Thursday, August 16, 2007

Catching the Flow

Of all the different technologies for producing energy, I've probably devoted the least space in this blog to those that extract energy from flowing water. Large hydroelectric dams are hardly novel; they generate about 7% of our electricity. But at least in the US, most of the attractive locations for large-scale hydropower have already been dammed or determined to be too pristine to exploit. "Mini-hydro", in the form of small dams or "run of river" installations is an interesting alternative, and it looks a lot more palatable than its larger cousin. The other day I ran across a link to a video report on a project that has fascinated me since I first heard about it in the late 1990s. It is a hybrid of hydropower and tidal power, tapping the tidal energy of the East River alongside Manhattan with turbines installed on the riverbed.

The initial size of this project is tiny; it will only power a supermarket and parking garage, when it runs, but the developers hope to scale up to 10 MW--still a lot smaller than the typical power plant or wind farm. This kind of tidal power application falls somewhere in the middle of the spectrum of renewable electricity sources: much more predictable than wind, but less reliable than geothermal or conventional hydro. Where it shines is in its unobtrusiveness, which might enable it to fly under the NIMBY radar in a way that wind turbines can't.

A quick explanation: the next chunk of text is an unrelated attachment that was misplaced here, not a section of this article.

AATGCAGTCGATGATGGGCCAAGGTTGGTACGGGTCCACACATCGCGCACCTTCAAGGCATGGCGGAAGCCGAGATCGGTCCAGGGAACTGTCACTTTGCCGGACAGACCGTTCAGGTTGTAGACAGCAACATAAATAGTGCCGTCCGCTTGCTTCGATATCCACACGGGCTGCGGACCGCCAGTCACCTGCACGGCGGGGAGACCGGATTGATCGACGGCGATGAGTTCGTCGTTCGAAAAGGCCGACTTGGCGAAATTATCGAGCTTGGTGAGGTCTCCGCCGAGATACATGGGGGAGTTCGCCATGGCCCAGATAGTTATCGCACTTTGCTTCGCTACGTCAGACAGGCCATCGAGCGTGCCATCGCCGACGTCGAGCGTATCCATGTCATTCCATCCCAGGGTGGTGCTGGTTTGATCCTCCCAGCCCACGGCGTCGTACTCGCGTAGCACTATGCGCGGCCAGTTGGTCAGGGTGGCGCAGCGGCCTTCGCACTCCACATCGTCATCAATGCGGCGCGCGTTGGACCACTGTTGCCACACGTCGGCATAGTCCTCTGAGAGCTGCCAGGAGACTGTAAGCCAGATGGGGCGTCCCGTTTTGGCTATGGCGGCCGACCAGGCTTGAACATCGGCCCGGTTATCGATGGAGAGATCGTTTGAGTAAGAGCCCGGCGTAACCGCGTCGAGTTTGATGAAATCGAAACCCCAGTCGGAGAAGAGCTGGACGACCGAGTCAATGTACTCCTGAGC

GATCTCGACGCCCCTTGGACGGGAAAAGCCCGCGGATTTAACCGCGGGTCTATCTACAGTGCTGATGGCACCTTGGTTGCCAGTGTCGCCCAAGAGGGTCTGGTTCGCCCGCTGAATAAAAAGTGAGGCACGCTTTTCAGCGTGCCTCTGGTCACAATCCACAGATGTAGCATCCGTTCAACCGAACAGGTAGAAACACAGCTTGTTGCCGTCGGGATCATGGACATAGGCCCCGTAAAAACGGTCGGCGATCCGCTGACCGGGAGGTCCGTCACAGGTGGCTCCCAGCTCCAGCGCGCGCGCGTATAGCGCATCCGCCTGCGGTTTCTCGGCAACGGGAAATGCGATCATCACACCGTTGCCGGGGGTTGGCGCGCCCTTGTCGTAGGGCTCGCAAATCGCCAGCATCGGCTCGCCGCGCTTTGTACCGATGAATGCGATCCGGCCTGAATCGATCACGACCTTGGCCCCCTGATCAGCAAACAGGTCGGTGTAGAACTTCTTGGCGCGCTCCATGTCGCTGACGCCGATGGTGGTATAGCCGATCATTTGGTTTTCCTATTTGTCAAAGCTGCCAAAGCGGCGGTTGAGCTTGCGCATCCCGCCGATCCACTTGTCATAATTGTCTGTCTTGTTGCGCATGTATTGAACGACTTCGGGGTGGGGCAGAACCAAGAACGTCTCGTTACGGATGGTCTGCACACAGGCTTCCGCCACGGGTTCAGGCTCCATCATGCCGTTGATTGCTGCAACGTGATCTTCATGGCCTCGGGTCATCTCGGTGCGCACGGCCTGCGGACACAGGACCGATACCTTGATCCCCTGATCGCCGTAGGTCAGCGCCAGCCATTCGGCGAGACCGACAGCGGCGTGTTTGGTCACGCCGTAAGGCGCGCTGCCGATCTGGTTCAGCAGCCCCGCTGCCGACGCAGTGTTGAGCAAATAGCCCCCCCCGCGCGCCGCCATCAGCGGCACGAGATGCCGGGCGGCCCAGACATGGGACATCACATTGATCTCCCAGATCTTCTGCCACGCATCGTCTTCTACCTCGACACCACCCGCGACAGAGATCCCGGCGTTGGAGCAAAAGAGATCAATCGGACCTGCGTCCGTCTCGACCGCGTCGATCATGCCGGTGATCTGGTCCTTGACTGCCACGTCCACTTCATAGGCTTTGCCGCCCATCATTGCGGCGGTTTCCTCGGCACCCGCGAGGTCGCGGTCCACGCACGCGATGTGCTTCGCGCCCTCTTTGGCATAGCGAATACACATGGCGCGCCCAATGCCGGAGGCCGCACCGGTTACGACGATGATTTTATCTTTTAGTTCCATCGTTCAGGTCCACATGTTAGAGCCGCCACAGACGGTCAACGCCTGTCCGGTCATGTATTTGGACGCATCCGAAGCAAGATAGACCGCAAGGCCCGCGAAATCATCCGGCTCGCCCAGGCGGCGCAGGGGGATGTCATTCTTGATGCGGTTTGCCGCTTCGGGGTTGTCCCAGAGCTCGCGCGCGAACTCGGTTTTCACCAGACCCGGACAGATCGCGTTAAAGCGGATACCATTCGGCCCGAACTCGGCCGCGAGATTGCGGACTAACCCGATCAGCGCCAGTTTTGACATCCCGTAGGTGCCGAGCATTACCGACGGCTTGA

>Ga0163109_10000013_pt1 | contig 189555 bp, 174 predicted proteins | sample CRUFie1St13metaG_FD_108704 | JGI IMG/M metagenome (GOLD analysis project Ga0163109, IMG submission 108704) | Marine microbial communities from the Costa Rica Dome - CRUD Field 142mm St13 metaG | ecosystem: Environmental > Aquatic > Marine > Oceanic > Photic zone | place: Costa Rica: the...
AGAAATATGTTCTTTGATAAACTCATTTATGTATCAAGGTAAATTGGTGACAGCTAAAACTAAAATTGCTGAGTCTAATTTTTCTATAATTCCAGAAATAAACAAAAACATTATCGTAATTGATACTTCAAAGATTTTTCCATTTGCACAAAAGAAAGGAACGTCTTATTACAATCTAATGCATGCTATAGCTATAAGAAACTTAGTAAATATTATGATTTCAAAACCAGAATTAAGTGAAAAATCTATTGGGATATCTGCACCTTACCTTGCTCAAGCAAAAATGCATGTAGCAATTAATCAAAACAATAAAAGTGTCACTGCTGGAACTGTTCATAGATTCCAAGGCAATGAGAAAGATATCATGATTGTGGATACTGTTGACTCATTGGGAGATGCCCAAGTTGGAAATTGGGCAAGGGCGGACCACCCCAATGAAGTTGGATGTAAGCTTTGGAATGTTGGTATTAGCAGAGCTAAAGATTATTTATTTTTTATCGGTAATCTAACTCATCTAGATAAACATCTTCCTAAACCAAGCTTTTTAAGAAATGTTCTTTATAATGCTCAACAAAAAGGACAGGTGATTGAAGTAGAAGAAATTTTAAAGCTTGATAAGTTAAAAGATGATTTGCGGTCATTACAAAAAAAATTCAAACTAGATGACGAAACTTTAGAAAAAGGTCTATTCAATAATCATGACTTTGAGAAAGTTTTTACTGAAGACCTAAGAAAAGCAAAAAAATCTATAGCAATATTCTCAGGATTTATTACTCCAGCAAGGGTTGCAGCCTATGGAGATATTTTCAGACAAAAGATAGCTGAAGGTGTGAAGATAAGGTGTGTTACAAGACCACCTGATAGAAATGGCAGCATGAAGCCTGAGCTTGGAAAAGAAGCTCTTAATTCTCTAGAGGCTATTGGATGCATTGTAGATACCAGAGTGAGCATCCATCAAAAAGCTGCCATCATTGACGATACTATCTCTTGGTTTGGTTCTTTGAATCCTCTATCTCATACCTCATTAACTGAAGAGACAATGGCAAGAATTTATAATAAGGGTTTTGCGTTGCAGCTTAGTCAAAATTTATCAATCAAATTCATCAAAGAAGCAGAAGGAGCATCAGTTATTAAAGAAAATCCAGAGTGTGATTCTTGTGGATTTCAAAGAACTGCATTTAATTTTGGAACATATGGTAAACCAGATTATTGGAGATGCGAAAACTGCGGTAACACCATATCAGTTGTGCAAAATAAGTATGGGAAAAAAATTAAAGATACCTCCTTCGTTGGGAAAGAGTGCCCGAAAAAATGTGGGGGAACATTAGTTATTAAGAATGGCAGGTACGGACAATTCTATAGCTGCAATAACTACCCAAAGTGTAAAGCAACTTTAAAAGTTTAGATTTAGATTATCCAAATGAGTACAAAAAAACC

For that matter, the turbines used in the East River ought to work just as well in a river flowing due to gravity, like the St. Laurence, instead of one that reverses flow when the tide changes direction. It could provide a useful alternative to the standard approach to mini-hydro, which avoids large dams and reservoirs, but still entails diverting and empounding a portion of the flowing river. The reliability and environmental impact of "kinetic hydropower" remains to be determined, however. I will be watching the East River project with interest to see whether this emerges as a viable competitor or ends up as another interesting, but not very practical energy idea.

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